Vaccination programme on badgers could be biggest ever single advance in wiping out bovine TB

County Galway IFA Livestock Chairman, Michael Flynn. PHOTO: Hany Marzouk
County Galway IFA Livestock Chairman, Michael Flynn. PHOTO: Hany Marzouk

OVER 200 badgers have been vaccinated for TB in a stretch of County Galway from the city to the North Clare border as part of a four year pilot programme, also being carried out in three other areas across the country.

A large swathe of south-west Galway from the city to Athenry onto Loughrea and Gort is included in the vaccination programme that began in early 2014 and that will continue for the next three years.

County Galway IFA Livestock Chairman, Michael Flynn, told the Farming Tribune that the IFA and the farming community warmly welcomed the vaccination initiative on the badgers and added that ‘it was the way to go’ in terms of tackling the scourge of herds being TB infected through the contact with wildlife.

“It has been proven without any shred of a doubt that infected badgers have been one of the main root causes as to why bovine TB has remained an ongoing problem on many Galway and Irish farms,” said Michael Flynn.

He said that work being carried out on the ground by Bernie Forde and his team, under the supervision of Superintending Veterinary Inspector Michael O’Brien and James O’Keeffe, was an invaluable exercise in trying to rid the Irish cattle herd of a scourge that was there for the last 60 years.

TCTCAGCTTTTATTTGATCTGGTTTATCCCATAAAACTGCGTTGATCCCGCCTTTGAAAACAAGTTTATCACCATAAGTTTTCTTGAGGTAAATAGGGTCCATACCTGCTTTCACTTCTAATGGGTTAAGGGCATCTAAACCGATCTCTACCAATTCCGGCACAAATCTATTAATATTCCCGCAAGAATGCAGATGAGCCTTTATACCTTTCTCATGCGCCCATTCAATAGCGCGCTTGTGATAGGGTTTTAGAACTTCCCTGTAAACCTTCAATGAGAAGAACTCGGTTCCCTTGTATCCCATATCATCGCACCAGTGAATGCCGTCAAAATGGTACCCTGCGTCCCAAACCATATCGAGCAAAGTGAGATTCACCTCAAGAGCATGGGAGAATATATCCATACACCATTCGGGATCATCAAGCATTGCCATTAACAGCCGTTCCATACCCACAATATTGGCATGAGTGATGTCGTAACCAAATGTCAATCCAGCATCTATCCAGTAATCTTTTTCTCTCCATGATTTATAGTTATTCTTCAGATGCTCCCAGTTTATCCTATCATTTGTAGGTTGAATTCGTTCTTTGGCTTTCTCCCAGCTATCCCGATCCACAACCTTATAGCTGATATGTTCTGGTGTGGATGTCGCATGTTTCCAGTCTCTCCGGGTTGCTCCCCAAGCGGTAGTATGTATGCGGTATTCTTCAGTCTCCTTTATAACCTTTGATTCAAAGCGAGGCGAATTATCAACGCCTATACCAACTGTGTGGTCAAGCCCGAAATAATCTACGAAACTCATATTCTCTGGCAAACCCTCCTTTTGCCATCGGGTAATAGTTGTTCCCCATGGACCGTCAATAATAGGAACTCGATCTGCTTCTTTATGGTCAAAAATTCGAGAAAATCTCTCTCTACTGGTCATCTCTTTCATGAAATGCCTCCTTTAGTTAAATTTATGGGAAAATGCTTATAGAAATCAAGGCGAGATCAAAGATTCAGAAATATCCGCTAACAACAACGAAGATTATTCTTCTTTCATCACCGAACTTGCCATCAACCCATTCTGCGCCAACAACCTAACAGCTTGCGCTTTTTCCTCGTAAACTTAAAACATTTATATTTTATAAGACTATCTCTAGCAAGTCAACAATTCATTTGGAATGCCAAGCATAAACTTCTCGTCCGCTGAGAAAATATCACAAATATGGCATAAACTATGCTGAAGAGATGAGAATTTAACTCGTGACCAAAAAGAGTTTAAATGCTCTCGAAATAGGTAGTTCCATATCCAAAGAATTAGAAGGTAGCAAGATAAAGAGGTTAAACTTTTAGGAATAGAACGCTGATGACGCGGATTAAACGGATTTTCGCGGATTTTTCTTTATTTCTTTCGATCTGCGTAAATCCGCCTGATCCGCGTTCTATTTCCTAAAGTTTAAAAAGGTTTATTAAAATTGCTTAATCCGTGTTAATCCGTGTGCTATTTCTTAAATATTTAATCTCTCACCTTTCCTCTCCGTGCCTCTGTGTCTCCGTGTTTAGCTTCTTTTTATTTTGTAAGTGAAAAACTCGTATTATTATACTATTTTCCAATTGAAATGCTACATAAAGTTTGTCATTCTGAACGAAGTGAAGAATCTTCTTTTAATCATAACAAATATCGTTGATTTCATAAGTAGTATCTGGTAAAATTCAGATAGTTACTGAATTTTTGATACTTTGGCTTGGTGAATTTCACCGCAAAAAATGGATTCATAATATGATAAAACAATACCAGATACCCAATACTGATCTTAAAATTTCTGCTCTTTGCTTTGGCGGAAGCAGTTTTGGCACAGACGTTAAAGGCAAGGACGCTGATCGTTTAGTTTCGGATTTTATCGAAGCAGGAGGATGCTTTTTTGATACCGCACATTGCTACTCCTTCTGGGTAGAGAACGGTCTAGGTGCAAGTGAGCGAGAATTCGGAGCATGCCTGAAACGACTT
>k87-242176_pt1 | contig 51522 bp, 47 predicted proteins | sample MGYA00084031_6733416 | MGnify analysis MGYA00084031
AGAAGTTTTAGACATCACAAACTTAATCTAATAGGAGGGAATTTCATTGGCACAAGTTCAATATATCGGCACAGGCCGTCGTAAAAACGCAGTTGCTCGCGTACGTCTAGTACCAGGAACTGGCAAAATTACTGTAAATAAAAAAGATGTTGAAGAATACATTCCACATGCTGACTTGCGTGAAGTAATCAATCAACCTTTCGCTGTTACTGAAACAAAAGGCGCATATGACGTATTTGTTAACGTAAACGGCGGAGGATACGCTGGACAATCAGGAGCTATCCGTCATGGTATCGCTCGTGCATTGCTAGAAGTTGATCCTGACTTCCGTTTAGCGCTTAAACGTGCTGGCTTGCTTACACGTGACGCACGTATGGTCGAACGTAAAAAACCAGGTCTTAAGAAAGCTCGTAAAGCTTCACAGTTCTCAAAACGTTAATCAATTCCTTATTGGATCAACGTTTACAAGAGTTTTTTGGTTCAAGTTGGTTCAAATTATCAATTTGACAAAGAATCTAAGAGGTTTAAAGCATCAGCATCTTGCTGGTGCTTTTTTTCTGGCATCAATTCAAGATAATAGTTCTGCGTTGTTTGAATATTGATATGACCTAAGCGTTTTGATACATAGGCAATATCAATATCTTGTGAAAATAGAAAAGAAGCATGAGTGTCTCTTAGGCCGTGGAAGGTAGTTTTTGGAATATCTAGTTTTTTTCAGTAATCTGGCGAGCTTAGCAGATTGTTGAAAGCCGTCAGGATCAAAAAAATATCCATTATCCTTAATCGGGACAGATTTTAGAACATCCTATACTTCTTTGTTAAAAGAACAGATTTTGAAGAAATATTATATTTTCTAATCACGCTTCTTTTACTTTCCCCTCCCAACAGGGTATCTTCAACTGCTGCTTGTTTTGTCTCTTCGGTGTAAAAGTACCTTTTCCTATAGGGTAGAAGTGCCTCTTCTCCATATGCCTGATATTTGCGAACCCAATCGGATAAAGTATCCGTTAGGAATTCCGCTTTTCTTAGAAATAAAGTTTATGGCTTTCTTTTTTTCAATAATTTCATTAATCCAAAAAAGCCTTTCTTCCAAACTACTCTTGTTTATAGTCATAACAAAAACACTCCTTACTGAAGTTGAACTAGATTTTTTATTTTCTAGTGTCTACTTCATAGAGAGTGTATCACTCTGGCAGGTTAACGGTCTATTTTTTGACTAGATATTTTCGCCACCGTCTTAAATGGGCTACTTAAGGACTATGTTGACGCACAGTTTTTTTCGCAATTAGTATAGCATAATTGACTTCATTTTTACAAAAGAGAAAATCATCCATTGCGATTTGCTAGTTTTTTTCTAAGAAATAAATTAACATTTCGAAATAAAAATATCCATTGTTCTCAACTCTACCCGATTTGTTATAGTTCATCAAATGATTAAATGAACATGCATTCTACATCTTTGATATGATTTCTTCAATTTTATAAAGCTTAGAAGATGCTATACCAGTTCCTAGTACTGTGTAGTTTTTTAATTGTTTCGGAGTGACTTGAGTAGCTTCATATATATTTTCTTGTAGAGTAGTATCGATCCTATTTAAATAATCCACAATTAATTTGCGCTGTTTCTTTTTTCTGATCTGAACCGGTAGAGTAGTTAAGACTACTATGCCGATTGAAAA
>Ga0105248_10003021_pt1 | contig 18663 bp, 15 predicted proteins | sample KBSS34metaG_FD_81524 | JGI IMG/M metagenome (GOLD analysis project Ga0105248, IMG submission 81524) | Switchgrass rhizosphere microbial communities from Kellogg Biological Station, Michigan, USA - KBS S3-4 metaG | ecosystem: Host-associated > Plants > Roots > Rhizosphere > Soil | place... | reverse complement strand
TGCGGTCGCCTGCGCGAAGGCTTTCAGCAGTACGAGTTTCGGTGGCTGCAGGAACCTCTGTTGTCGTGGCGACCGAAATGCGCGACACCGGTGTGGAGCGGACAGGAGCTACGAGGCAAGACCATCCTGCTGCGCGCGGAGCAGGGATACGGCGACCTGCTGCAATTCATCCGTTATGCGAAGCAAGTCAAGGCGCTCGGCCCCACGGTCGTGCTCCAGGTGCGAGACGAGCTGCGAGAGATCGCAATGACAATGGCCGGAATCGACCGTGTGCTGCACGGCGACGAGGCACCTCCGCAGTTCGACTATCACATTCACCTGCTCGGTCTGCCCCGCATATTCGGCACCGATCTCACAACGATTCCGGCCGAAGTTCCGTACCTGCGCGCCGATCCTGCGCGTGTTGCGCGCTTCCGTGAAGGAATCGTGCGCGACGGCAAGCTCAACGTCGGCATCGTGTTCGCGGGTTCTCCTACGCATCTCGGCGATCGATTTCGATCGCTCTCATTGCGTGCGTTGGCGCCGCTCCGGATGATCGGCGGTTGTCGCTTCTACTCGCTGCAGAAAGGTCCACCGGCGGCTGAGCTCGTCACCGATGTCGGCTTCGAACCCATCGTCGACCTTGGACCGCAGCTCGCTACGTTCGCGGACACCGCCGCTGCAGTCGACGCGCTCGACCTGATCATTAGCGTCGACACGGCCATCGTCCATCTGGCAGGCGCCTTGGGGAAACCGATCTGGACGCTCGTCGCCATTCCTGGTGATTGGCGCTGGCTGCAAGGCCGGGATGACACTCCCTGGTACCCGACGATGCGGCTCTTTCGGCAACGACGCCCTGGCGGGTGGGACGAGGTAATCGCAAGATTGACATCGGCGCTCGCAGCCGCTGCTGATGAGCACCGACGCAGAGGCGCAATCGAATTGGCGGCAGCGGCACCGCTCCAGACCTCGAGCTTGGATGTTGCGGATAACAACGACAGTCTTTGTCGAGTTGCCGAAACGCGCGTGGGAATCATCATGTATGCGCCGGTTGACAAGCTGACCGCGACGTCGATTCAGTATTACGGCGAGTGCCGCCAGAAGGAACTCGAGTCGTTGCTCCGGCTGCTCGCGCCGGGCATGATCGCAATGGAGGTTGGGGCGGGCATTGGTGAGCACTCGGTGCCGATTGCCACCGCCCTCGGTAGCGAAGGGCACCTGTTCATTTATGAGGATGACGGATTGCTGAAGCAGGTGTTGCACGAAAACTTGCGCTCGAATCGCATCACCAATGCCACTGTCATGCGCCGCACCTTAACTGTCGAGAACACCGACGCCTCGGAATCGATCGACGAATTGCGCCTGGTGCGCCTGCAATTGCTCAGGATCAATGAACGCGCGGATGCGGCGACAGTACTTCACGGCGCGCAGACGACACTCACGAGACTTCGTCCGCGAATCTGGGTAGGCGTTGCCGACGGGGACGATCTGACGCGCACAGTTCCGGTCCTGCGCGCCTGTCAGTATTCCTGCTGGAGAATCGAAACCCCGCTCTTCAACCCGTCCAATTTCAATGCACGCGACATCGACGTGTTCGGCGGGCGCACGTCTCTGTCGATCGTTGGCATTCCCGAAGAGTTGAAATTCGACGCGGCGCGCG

“If this vaccination programme works, and if it can then be rolled out onto other badger areas across the country, it could be the biggest single advance ever in our efforts to at last get rid of the TB problem from Irish herds,” said Michael Flynn.

The badger is a ‘protected’ wildlife species but each year in Ireland around 6,000 badgers are being culled in problem TB areas – if the vaccine programme works, then this figure could be reduced to 1,000.

Infected or sick badgers tend to be ‘evicted’ from their sets so badgers that are actually seen near sheds or fields, will normally tend to be infected with tuberculosis.

In the current vaccination programme, the badgers are trapped in special restraints before being anaesthetised by a vet and then microchipped and vaccinated.

The Dept. are hoping that when the programme ends in 2017 that over 80% of the badger population will have been vaccinated in the designated area of south-west Galway.

Where over three reactors show up in a herd and where it can be established that ‘buying in’ didn’t cause the problem, the Veterinary Office then carry out a wildlife scan of the area before putting a culling programme in place.